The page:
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This 'Mister Rogers' moment broke race barriers. It's just as powerful today

The scene aired amid racial tensions in the U.S. over segregated swimming pools, and many see it as Rogers taking a stand against racism.
In a 1993 episode of "Mister Rogers' Neighborhood," Rogers invited Officer Clemmons to soak his feet in a wading pool, a reference to a 1969 episode with a similar scene, which aired amid civil unrest over racially segregated pools.
In a 1993 episode of "Mister Rogers' Neighborhood," Rogers invited Officer Clemmons to soak his feet in a wading pool, a reference to a 1969 episode with a similar scene, which aired amid civil unrest over racially segregated pools.The Fred Rogers Company
/ Source: TODAY

Fred Rogers is known for the kindness he displayed on his kids' show, "Mister Rogers' Neighborhood," which aired from 1968 to 2001. Today, his messages are just as powerful as people across the world protest racial injustice in the wake of George Floyd's death in Minneapolis police custody.

Two scenes in particular — one aired in 1969 and the other in 1993, according to NPR — have stood out to social media users who've been sharing them on Twitter and Instagram. Both scenes show Rogers, who died in 2003, and Officer Clemmons, played by black actor François Clemmons, placing their feet in a wading pool together.

The first scene aired amid civil unrest over pool segregation policies in the U.S., and many perceive it as Rogers taking a stand against racism. The same year it aired, the Supreme Court ruled that pools could not be segregated by race, according to The New York Times.

In the scene, Rogers is spraying his feet in a wading pool when Officer Clemmons stops by, and Rogers asks him to join. Clemmons initially responds that he doesn't have a towel, and Rogers offers to share his.

Twenty-four years later, in the pair's last episode together per NPR, the show broadcast a similar moment. Rogers tells Clemmons that he's soaking his feet because they're tired and asks if Clemmons would like to try. "Sure!" Clemmons responds.

Clemmons discussed these striking clips in the 2018 documentary about the show, "Won't You Be My Neighbor?", and while promoting his memoir published in May this year.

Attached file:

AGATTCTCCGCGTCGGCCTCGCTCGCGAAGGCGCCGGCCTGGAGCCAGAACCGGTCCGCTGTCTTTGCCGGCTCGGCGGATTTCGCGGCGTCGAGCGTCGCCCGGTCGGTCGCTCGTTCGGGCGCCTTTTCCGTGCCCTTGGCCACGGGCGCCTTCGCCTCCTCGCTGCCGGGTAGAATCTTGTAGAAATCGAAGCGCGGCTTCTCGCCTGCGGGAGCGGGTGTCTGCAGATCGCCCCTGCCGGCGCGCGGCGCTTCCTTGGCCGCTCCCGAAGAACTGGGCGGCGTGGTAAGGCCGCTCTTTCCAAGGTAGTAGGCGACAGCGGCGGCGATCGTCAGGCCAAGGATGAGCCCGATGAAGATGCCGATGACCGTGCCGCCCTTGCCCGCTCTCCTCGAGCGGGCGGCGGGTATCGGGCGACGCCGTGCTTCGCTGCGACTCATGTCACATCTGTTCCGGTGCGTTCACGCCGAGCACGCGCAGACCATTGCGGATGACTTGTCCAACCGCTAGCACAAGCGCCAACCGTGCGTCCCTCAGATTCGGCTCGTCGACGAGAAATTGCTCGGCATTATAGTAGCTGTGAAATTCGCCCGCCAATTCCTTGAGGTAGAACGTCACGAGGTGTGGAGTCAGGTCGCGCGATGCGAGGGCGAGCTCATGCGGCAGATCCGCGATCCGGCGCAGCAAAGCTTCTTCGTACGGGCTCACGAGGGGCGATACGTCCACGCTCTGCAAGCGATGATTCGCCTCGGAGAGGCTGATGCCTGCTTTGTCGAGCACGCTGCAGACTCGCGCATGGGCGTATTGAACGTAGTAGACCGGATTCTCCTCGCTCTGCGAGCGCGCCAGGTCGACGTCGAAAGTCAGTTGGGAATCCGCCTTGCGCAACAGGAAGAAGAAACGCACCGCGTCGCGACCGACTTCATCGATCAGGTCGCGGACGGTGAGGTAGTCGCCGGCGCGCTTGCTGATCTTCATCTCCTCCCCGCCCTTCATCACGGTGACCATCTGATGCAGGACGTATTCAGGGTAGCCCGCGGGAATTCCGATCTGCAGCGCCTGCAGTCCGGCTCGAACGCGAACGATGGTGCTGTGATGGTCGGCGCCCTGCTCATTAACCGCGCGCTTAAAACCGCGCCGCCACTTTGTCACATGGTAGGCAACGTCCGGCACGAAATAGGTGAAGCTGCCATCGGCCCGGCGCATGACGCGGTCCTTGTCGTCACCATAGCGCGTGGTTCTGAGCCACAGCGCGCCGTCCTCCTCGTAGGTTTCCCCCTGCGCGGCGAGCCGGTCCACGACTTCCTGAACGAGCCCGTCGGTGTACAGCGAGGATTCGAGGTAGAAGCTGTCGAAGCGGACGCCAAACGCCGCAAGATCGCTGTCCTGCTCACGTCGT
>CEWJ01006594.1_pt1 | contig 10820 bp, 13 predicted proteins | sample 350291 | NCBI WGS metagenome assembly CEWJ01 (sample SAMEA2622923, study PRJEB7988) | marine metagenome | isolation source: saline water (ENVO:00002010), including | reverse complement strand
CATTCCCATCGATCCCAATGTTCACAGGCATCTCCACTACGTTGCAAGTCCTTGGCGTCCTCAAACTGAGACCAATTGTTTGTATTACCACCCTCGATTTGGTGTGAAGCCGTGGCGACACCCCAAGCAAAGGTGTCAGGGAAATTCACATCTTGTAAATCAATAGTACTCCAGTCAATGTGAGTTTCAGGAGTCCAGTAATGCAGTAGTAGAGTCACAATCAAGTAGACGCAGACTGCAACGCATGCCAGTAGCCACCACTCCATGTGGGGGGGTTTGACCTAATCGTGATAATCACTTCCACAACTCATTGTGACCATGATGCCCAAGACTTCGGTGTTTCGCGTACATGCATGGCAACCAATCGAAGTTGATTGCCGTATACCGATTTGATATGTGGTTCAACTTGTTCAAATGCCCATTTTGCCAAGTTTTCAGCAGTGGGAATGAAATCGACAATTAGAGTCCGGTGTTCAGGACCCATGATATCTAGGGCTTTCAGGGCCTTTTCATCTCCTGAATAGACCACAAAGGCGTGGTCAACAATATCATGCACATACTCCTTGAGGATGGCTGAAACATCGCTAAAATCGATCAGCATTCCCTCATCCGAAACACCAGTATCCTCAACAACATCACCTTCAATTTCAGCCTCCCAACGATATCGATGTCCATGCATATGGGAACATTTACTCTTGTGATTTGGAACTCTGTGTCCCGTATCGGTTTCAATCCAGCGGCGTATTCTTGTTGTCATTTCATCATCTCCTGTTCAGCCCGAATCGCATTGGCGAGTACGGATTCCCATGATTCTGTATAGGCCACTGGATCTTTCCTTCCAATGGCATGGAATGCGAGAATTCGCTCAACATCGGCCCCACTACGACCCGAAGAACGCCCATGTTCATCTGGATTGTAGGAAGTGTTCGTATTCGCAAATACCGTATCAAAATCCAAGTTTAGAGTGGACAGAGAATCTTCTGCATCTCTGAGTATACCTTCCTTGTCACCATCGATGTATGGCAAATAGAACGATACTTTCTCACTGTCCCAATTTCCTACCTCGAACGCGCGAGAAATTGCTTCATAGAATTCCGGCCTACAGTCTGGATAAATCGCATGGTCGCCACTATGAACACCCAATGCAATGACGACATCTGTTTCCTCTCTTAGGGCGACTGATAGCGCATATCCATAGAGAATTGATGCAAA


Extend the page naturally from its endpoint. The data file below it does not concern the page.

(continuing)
"They didn't want black people to come and swim in their swimming pools, and Fred said, 'That is absolutely ridiculous,'" Clemmons recalled in the documentary.

In an interview with public radio outlet WBUR last month, Clemmons said he initially thought the 1969 scene was "kind of light" because he was expecting it to involve Martin Luther King Jr., who was assassinated the year prior, or even the president at the time, Lyndon B. Johnson.

Explaining how Rogers offered him a seat and a towel, Clemmons told WBUR, "My God, those were powerful words. It was transformative to sit there with him, thinking to myself, 'Oh, something wonderful is happening here. This is not what it looks like. It's much bigger.'"

He continued: "Many people, as I've traveled around the country, share with me what that particular moment meant to them because he was telling them, 'You cannot be a racist.' And one guy ... I'll never forget, said to me, ‘When that program came on, we were actually discussing the fact that black people were inferior. And Mister Rogers cut right through it.' ... He said essentially that scene ended that argument."

Social media users all over are agreeing with this notion. Actress Brittany Snow shared a photo of the 1993 scene and its historical background in her caption. "Disagreeing with Mr. Rogers is like hating puppies, laughing & calorie free ice cream," she quipped.

Another Twitter user wrote, "In a world where you can be anything, be a Mr. Rogers."

"Mr. Rogers ... (broke) the color barrier live on television," tweeted a third.

Clemmons, now 75, has also spoken openly about what it was like to portray a cop as a black man — and how the pool scenes actually comforted him.

In a February 2018 interview with StoryCorps, he recalled that Rogers' suggestion he become Officer Clemmons "stopped me in my tracks."

"I grew up in the ghetto, and I did not have a positive opinion of police officers," he said. "Policemen were siccing dogs and water hoses on people, and I really had a hard time putting myself in that role. I was not excited about being Officer Clemmons at all."

But Clemmons believes the pool scene made "a very strong statement" by showing his "brown skin in the tub with (Rogers') white skin as two friends," he said.

"I still was not convinced that Officer Clemmons could have a positive influence in the neighborhood and the real world neighborhood," he added. "But I think I was proven wrong."